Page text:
The 2010-2012 Anomalous Wet Season in Northern South America

Tuesday, 16 December 2014
John Alejandro Martinez-Agudelo1, Paola Andrea Arias2 and Sara Cristina Vieira2, (1)University of Arizona, Tucson, AZ, United States, (2)Universidad de Antioquia, Escuela Ambiental, Grupo de Ingeniería y Gestión Ambiental (GIGA), Medellín, Colombia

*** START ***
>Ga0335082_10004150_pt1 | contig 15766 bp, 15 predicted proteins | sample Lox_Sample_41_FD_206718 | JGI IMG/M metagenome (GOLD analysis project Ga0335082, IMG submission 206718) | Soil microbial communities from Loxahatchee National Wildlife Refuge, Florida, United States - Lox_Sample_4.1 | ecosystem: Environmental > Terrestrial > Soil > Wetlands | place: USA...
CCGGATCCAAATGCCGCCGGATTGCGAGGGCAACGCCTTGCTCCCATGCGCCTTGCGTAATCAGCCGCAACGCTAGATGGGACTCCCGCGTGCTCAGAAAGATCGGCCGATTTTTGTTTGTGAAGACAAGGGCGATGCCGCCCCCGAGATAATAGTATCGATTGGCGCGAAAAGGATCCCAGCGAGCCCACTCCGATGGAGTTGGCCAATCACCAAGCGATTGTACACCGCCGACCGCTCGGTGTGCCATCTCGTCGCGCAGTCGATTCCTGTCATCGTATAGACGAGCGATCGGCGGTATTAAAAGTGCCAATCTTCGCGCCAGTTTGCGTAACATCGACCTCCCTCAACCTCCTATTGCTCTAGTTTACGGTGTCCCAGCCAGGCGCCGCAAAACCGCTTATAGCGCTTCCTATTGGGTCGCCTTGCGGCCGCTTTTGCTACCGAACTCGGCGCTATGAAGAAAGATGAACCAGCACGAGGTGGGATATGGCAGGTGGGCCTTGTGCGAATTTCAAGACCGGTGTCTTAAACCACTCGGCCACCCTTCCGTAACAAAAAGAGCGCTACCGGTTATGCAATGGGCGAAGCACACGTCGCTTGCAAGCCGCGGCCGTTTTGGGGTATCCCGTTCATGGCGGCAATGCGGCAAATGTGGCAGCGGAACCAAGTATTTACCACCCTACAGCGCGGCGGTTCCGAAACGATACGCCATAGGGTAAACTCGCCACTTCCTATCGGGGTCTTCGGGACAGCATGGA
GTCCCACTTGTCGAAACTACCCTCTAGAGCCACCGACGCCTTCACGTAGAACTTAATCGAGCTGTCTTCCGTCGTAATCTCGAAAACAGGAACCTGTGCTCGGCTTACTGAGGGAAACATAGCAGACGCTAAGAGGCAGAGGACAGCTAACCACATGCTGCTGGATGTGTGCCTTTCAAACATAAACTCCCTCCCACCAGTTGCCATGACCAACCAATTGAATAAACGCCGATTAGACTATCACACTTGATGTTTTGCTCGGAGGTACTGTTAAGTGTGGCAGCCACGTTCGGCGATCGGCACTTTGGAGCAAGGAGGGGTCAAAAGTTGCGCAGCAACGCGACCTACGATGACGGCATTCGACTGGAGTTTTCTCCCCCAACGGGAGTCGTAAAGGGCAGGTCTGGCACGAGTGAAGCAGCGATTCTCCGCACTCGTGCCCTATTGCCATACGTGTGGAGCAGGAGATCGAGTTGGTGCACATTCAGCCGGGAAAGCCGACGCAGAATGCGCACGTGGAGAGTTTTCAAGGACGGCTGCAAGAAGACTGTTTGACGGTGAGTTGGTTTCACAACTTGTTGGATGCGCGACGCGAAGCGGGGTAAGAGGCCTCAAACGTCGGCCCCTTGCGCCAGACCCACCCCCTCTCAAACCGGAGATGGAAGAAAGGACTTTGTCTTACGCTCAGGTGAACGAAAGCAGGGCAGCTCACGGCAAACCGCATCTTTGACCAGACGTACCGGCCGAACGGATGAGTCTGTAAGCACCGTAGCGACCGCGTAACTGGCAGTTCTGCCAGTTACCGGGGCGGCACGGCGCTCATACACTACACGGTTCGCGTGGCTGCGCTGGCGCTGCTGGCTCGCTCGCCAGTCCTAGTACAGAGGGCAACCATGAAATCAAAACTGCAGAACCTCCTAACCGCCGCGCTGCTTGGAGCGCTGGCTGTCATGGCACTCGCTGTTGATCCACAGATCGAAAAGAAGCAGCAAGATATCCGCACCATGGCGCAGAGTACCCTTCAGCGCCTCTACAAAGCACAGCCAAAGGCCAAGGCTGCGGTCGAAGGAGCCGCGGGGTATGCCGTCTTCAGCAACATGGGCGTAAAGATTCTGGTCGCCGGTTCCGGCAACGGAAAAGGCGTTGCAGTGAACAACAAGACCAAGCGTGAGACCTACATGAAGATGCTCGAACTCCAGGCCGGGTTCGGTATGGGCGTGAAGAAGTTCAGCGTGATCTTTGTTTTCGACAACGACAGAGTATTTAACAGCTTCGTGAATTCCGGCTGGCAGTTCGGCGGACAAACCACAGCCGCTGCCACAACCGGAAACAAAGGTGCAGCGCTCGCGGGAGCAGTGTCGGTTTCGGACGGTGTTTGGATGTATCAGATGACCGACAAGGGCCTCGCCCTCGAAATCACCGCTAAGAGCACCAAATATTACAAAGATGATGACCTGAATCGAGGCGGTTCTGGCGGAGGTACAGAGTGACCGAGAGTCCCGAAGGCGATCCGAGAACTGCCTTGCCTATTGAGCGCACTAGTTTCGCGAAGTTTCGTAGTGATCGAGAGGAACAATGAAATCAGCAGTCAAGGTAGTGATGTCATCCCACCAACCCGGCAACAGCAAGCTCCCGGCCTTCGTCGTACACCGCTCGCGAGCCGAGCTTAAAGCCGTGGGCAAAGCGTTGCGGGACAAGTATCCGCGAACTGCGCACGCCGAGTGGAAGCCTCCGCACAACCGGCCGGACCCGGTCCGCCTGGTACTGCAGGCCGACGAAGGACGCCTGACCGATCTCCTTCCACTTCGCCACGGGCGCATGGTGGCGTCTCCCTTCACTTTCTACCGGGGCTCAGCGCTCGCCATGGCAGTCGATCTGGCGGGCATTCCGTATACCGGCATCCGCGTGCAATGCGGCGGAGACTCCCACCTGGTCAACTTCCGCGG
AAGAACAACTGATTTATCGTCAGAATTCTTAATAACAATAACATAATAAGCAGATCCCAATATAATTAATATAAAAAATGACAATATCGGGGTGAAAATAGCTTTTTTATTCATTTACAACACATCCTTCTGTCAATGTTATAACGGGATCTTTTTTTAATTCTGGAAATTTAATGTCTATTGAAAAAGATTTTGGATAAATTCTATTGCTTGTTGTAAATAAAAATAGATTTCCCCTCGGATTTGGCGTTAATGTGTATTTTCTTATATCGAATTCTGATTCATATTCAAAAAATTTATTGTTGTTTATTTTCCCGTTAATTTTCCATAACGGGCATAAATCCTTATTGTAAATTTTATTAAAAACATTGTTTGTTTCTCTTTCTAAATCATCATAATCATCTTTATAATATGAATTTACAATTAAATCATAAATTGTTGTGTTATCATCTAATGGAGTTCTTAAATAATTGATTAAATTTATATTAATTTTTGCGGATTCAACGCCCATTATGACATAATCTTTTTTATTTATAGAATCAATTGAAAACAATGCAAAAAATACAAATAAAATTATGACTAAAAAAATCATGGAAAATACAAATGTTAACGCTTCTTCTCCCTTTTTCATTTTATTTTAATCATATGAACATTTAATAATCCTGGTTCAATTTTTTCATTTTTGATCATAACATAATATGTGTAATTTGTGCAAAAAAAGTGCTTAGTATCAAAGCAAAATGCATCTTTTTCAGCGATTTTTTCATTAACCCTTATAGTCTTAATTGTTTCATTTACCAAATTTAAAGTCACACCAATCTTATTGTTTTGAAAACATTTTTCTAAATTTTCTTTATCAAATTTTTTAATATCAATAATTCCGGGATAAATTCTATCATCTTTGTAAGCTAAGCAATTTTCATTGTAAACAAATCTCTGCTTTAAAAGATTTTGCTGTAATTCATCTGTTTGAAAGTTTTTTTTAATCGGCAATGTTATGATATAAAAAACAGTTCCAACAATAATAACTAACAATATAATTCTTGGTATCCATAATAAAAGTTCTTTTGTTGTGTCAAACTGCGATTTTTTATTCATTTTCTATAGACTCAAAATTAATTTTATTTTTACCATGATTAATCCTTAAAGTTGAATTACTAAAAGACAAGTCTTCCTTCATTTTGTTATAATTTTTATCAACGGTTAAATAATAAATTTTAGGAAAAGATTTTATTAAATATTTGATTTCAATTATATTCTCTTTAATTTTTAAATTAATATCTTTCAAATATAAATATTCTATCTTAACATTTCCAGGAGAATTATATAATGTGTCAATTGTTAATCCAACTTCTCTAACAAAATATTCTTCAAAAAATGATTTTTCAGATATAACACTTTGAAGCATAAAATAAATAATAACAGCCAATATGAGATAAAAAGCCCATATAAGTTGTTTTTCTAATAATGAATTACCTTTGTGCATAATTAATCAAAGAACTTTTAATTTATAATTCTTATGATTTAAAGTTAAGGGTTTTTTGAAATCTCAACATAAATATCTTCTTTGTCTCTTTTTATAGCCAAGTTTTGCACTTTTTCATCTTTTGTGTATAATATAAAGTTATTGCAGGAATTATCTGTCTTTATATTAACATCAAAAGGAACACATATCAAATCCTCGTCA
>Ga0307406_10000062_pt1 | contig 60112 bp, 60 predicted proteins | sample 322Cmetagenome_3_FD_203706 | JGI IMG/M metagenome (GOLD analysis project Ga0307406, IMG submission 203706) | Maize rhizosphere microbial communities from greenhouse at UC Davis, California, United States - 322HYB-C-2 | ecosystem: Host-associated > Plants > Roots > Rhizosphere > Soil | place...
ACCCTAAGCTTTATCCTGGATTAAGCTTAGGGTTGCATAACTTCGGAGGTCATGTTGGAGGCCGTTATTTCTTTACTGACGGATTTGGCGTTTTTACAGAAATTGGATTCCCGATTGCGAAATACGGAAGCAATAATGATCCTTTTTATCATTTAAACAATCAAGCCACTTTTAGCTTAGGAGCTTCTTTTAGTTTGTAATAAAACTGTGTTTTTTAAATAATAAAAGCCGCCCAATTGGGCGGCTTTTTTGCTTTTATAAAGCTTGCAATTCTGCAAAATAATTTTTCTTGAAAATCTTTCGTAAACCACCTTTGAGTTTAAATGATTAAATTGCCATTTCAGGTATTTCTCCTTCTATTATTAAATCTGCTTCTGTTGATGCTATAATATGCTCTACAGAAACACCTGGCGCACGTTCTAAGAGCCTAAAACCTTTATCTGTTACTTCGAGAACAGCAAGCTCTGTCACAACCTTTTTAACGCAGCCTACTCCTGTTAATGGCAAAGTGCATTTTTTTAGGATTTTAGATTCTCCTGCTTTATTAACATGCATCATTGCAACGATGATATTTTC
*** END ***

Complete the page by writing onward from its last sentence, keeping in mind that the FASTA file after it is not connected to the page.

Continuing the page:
During 2010-2012, northern South America experienced one of the strongest wet seasons during the recent decades, with socio-economic implications of wide proportions. This period was characterized by two stronger-than-average La Niña events, occurred in 2010-2011 and 2011-2012. This study focuses on identifying the main moisture sources for the anomalous wet season occurred in this region during this period and their association with the La Niña events observed in the equatorial Pacific. Our results suggest that the main moisture sources to this anomalous wet season were the Pacific Ocean (via the westerly flow of the Choco jet) and the Caribbean Sea (via the weakening of the Caribbean low-level jet). These changes appear to be associated not only to El Niño-Southern Oscillation (ENSO)-driven sea surface temperature anomalies in the eastern Pacific, Caribbean Sea, and north Atlantic, but also to ENSO-independent variability in the Atlantic Ocean.